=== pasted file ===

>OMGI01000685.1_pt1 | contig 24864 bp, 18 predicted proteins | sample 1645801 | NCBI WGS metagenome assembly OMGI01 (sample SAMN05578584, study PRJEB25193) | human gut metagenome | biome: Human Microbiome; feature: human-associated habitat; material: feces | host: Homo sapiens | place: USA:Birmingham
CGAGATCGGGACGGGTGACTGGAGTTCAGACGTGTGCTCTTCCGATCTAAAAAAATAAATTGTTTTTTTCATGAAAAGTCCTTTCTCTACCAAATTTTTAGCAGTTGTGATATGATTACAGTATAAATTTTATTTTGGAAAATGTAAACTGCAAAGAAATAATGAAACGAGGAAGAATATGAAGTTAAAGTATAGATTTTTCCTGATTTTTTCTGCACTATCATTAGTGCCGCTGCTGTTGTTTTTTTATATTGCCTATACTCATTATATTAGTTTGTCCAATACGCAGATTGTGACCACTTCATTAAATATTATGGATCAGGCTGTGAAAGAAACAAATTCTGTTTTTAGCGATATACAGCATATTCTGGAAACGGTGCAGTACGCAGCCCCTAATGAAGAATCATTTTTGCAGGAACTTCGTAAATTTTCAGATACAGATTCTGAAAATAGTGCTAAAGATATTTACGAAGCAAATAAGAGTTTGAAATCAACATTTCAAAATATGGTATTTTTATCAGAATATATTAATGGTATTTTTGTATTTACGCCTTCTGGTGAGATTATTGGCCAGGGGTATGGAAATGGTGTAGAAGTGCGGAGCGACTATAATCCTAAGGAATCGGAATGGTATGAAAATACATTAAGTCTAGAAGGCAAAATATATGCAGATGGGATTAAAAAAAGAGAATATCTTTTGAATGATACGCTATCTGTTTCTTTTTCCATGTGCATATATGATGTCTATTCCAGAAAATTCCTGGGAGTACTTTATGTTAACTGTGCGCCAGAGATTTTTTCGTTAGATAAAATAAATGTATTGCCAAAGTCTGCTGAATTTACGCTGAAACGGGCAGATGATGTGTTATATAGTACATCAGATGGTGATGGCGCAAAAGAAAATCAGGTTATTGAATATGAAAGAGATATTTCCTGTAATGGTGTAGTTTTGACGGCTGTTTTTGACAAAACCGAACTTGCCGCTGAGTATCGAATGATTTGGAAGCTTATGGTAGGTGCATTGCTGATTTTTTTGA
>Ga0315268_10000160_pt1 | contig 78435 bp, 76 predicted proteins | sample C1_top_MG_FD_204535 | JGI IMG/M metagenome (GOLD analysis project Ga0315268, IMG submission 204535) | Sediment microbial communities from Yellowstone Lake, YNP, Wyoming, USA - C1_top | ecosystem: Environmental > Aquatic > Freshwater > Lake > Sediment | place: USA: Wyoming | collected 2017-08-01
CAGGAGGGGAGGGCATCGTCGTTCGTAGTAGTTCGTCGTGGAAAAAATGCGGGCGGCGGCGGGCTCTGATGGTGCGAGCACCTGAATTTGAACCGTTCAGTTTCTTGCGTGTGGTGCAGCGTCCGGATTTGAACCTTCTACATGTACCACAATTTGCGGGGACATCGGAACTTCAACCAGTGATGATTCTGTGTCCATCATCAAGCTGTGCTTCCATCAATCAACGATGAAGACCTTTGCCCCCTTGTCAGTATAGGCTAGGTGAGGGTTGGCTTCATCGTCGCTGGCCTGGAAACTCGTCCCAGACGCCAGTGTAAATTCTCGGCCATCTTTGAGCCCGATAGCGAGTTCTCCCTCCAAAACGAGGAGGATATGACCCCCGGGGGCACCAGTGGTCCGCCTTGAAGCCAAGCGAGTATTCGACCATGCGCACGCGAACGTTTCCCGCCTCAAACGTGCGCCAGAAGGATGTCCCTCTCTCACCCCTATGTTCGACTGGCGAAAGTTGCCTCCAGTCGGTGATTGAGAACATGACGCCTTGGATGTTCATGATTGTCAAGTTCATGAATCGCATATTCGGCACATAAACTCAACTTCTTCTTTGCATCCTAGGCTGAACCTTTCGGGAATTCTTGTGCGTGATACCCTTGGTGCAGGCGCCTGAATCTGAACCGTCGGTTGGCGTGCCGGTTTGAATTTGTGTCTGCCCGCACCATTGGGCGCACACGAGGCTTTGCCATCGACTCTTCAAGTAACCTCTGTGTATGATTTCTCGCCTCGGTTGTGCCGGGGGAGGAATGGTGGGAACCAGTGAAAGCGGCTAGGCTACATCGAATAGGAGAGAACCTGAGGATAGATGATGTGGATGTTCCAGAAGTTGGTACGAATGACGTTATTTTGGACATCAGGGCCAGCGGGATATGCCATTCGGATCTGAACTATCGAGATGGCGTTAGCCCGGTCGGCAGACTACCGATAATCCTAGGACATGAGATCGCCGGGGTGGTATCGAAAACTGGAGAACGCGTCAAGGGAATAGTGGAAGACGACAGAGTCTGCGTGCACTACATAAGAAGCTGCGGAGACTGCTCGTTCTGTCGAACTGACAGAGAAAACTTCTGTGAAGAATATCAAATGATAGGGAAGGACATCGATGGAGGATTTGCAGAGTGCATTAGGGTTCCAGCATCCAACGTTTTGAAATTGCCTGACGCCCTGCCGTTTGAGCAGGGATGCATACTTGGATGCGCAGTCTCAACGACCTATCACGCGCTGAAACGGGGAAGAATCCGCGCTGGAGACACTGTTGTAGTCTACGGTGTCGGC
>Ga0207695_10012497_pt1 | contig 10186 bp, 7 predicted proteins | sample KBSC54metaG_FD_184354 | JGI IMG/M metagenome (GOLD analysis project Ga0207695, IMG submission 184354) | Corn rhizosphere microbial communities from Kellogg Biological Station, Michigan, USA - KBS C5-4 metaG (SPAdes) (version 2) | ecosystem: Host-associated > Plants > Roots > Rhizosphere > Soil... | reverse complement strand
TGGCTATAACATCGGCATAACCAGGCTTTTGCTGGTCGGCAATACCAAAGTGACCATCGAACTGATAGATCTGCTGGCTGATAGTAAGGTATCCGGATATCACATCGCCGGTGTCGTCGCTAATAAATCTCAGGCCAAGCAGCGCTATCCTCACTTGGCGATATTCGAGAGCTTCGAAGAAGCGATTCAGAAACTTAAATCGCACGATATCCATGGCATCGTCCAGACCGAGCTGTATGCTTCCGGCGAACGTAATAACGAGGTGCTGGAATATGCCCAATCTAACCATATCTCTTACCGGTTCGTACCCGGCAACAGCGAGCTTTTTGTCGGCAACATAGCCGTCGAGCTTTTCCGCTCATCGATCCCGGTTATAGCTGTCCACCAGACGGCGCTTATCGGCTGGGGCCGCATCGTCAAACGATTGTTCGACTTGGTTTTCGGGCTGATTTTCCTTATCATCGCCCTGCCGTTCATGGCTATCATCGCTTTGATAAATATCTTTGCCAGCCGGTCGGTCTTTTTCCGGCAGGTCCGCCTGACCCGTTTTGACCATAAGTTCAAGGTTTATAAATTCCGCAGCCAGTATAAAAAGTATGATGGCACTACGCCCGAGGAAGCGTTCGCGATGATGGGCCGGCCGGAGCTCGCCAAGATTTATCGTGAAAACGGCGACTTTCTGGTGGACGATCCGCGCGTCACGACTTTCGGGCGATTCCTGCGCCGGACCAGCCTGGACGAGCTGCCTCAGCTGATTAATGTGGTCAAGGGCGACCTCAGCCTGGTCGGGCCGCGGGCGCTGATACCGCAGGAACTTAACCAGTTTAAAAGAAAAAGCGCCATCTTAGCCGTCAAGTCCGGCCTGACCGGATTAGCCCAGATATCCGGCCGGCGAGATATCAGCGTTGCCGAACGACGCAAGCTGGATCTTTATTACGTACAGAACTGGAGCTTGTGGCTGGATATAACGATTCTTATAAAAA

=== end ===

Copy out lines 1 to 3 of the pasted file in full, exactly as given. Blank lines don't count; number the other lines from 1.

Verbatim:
>OMGI01000685.1_pt1 | contig 24864 bp, 18 predicted proteins | sample 1645801 | NCBI WGS metagenome assembly OMGI01 (sample SAMN05578584, study PRJEB25193) | human gut metagenome | biome: Human Microbiome; feature: human-associated habitat; material: feces | host: Homo sapiens | place: USA:Birmingham
CGAGATCGGGACGGGTGACTGGAGTTCAGACGTGTGCTCTTCCGATCTAAAAAAATAAATTGTTTTTTTCATGAAAAGTCCTTTCTCTACCAAATTTTTAGCAGTTGTGATATGATTACAGTATAAATTTTATTTTGGAAAATGTAAACTGCAAAGAAATAATGAAACGAGGAAGAATATGAAGTTAAAGTATAGATTTTTCCTGATTTTTTCTGCACTATCATTAGTGCCGCTGCTGTTGTTTTTTTATATTGCCTATACTCATTATATTAGTTTGTCCAATACGCAGATTGTGACCACTTCATTAAATATTATGGATCAGGCTGTGAAAGAAACAAATTCTGTTTTTAGCGATATACAGCATATTCTGGAAACGGTGCAGTACGCAGCCCCTAATGAAGAATCATTTTTGCAGGAACTTCGTAAATTTTCAGATACAGATTCTGAAAATAGTGCTAAAGATATTTACGAAGCAAATAAGAGTTTGAAATCAACATTTCAAAATATGGTATTTTTATCAGAATATATTAATGGTATTTTTGTATTTACGCCTTCTGGTGAGATTATTGGCCAGGGGTATGGAAATGGTGTAGAAGTGCGGAGCGACTATAATCCTAAGGAATCGGAATGGTATGAAAATACATTAAGTCTAGAAGGCAAAATATATGCAGATGGGATTAAAAAAAGAGAATATCTTTTGAATGATACGCTATCTGTTTCTTTTTCCATGTGCATATATGATGTCTATTCCAGAAAATTCCTGGGAGTACTTTATGTTAACTGTGCGCCAGAGATTTTTTCGTTAGATAAAATAAATGTATTGCCAAAGTCTGCTGAATTTACGCTGAAACGGGCAGATGATGTGTTATATAGTACATCAGATGGTGATGGCGCAAAAGAAAATCAGGTTATTGAATATGAAAGAGATATTTCCTGTAATGGTGTAGTTTTGACGGCTGTTTTTGACAAAACCGAACTTGCCGCTGAGTATCGAATGATTTGGAAGCTTATGGTAGGTGCATTGCTGATTTTTTTGA
>Ga0315268_10000160_pt1 | contig 78435 bp, 76 predicted proteins | sample C1_top_MG_FD_204535 | JGI IMG/M metagenome (GOLD analysis project Ga0315268, IMG submission 204535) | Sediment microbial communities from Yellowstone Lake, YNP, Wyoming, USA - C1_top | ecosystem: Environmental > Aquatic > Freshwater > Lake > Sediment | place: USA: Wyoming | collected 2017-08-01